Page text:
The extension of these practices into the present-day artistic field illustrates a palpable and obvious energy in all sorts of museums, art galleries, foundations and theatres. Festivals, be they in Paris or Marseille, give pride of place to the poetic performance, whose institutional effervescence attests to its rootedness in a certain contemporary art heritage. For its second event, in September 2018, the Festival Extra! organized by Jean-Max Colard at the Centre Pompidou, appears like a space where literature leaves the book in order to display itself and be heard, as well as being felt, and talked about. Different literary forms were represented, from visual poetry to readings and performance. This latter was presented in many different ways, and in particular in its closeness to slam and music. The approach adopted by the American artist Tracy Morris incidentally incarnates this orientation, mixing the input from the popular culture of live shows and the experimental legacy of sonic poetry. She who defines herself as an artist of the page nevertheless involves herself, body and voice, in a performance aptly titled Sound off the Page, with vocal experiments akin to jazz sounds and based on a poetics subtly speaking out against racial discrimination.
Jérôme Game is altogether different. An old hand in art circles, who even devised, for the inauguration of the Louis Vuitton Foundation, the programme Poésie Now!, devoted, it just so happens, to many different forms of poetry, reading, and performance, he proposes an intermedia performance with a mixture of text, voice and video. Around the World 3.0. thus records, based on a montage of many different materials taken from YouTube, with which the poet interacts, a paradoxically motionless journey, illustrating the ceaseless flux of the contemporary. The concertinaing between body and digital medium creates a jerky rhythm and the oscillation of the media shows the creative instability of the performance which is updated in the determined and defined space of the here and now, henceforth getting away from the book, once and for all.
The Festival Extra! also, since its creation last year, awards the Bernard Heidsieck prize. Chaired this year by Julien Blaine, the jury rewarded the Swedish artist Fia Backström, Michèle Métail having for her part received the prize of honour hailing her pioneering, hybrid and multi-cultural work, in the field of experimental poetry.7 As a partner in the event, the Fondazione Bonotto also awarded a prize to Alain Arias-Misson.
As an older fixture in the French and international art scene, Actoral was held in Marseille, from September to October 2018, for its 18th event. The festival founded by Hubert Colas encompasses a myriad cultural venues, in particular La Friche la Belle de Mai, the [mac], the Montévidéo art centre, the Mucem, and different theatres, bookshops and galleries. The event proposes a broad programme of contemporary work: visual arts, theatre, dance, music, literarature and, needless to say, performance. In this sense, there are also different artists programmed at the Centre Pompidou, such as Benoît Toqué with Entartête, and the project of Frédéric Boyer and Violaine Lochu, Rappeler, boosted by the Poésie Plate-forme unit of the Fondation d’entreprise Ricard.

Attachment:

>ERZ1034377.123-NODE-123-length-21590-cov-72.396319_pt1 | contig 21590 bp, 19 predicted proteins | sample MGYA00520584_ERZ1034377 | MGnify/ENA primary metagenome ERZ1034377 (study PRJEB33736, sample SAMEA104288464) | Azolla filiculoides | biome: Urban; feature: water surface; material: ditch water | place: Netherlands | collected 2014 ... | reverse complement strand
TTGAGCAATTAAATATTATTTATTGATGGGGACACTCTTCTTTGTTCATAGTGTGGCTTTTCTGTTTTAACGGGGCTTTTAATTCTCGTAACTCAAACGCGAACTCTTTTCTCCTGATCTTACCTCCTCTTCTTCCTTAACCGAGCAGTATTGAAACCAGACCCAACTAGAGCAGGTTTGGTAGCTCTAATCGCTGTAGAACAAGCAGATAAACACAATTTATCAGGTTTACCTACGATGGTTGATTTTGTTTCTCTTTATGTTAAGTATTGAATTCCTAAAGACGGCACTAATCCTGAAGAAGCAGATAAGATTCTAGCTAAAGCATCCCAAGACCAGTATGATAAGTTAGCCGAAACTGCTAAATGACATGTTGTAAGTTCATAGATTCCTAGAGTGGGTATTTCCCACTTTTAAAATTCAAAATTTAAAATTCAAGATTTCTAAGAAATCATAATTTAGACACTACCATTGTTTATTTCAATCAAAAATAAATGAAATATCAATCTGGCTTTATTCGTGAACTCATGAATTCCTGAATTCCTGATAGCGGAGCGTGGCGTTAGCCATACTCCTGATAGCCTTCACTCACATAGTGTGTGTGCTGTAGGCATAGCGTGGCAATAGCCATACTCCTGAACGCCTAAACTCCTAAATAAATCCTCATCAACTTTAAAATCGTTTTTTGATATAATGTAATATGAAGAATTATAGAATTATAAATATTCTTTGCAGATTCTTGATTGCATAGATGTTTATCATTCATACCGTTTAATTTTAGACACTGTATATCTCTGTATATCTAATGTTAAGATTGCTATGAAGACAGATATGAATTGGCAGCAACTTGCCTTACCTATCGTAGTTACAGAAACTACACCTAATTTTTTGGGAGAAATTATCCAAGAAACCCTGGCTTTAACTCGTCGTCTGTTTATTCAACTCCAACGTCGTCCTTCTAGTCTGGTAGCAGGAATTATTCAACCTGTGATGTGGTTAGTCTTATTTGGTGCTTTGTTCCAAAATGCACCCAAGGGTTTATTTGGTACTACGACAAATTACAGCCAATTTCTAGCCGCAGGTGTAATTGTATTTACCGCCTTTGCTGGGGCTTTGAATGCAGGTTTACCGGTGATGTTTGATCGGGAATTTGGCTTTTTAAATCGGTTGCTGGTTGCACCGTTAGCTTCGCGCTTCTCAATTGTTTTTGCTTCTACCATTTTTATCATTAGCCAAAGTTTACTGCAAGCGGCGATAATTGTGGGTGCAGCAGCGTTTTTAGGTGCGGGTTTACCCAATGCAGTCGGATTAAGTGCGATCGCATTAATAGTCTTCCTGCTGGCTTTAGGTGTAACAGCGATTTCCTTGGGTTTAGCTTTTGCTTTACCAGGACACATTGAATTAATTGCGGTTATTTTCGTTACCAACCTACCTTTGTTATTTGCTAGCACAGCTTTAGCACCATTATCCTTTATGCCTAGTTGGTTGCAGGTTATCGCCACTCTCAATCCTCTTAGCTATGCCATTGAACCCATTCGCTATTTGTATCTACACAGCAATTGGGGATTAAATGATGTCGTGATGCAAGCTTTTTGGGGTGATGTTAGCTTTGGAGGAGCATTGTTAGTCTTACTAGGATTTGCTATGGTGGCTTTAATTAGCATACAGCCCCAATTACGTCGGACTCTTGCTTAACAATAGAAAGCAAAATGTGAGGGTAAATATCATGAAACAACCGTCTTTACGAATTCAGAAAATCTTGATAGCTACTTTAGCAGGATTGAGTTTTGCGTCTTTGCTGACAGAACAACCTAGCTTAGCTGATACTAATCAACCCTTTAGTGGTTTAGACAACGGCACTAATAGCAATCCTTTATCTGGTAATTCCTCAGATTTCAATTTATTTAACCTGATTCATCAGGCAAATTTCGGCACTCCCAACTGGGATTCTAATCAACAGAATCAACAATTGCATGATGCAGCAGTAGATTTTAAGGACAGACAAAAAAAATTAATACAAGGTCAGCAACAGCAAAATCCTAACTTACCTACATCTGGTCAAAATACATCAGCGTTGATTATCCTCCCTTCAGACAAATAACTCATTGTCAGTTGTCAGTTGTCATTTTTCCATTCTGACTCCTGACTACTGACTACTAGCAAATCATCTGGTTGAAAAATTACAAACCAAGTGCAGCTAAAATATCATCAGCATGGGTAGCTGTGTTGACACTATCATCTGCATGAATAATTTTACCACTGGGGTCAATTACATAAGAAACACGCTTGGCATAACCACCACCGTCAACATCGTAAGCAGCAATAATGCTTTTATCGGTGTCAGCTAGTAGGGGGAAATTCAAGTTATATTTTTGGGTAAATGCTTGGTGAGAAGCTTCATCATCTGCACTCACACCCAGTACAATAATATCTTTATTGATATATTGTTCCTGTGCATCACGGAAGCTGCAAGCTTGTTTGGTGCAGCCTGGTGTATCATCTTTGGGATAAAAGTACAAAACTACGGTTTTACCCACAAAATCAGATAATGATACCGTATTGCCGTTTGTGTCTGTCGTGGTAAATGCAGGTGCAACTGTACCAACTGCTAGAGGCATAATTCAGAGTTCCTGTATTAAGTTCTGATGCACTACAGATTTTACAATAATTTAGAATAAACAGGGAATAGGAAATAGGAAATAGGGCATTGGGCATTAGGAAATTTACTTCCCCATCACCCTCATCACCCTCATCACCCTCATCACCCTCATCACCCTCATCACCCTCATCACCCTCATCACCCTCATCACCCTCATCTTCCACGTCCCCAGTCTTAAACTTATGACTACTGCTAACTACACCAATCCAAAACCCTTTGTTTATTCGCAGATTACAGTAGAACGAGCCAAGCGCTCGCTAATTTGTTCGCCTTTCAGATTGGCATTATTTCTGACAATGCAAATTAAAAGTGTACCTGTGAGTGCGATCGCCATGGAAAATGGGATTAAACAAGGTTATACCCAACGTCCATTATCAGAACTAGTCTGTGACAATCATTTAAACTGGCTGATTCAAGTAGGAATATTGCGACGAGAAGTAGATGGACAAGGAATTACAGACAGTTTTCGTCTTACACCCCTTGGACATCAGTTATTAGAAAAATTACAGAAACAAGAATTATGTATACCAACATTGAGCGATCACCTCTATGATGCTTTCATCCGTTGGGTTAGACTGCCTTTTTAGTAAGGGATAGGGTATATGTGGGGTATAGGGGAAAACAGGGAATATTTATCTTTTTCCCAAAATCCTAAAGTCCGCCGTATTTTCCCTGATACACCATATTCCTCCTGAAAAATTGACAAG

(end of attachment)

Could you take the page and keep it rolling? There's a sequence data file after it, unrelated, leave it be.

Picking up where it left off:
Held at the Mucem, the adaptation of John Cage’s Lecture on Nothing reveals another kind of performance and unveils the malleability of the original text, to the point where a choreographer appropriates it. Jérôme Bel presents a minimalist set for it, targeted at the performer and his body. This voiding of danced language tends in fact to put a reflexive praxis at the centre of the work, which is here given concrete form in a proposed interpretation of Cage’s piece. Presented in 1949 in New York, Lecture on Nothing was offered as a composition where the text borrows the composer’s musical formulations and develops the artist’s aesthetic, philosophical and ethical thinking. Structured by many repetitions and marked by silences, evoking both geography and pleasure, art and the difficulty of talking about nothing, the discourse is punctuated by self-referential pauses which pepper it with a certain wit: “I have nothing to say and I am saying it and that is poetry as I need it”. Jérôme Bel organizes his lecture based on an austere set, sitting down, alone, at his table. Traversing decades and presented many times, the score is deciphered at the whim of its slow, throbbing beat, in an interpretation which makes room for the vagaries of the voice and imperfections in pronunciation. As an experimental proposal in its form, what is indeed involved is an experiment which is proposed by the performer, where the contribution of zen philosophy and hypnosis in Cage’s research is obvious.
Another hypnotic experience was the one presented by the winner of the 2017 Bernard Heidsieck prize, Caroline Bergvall. This Franco-Norwegian artist produced Ragdsawn 43o2’ at the Fort Saint-Jean, very close to the Mucem, at daybreak. The setting for the performance, already magnificent, was then rendered spectacular because of the dawn light. Like a bridge between the city’s heritage and the extremely contemporary nature of the work, the first French presentation of this performance overlapped languages and media, and was not confined to the textual discourse: reciting a poetry with many different dialects, Caroline Bergvall invites onlookers to a ritual lasting about an hour in which voice, song and electronic music meet, asserting the obvious “flirt”8 between sonic poetry and electro-acoustic music. As an intimist work, because of its context, it questions the link between individual and collective, which is conveyed by the head-on encounter between the performer, with her modulated and metallic voice, and the opera singer Peyee Chen.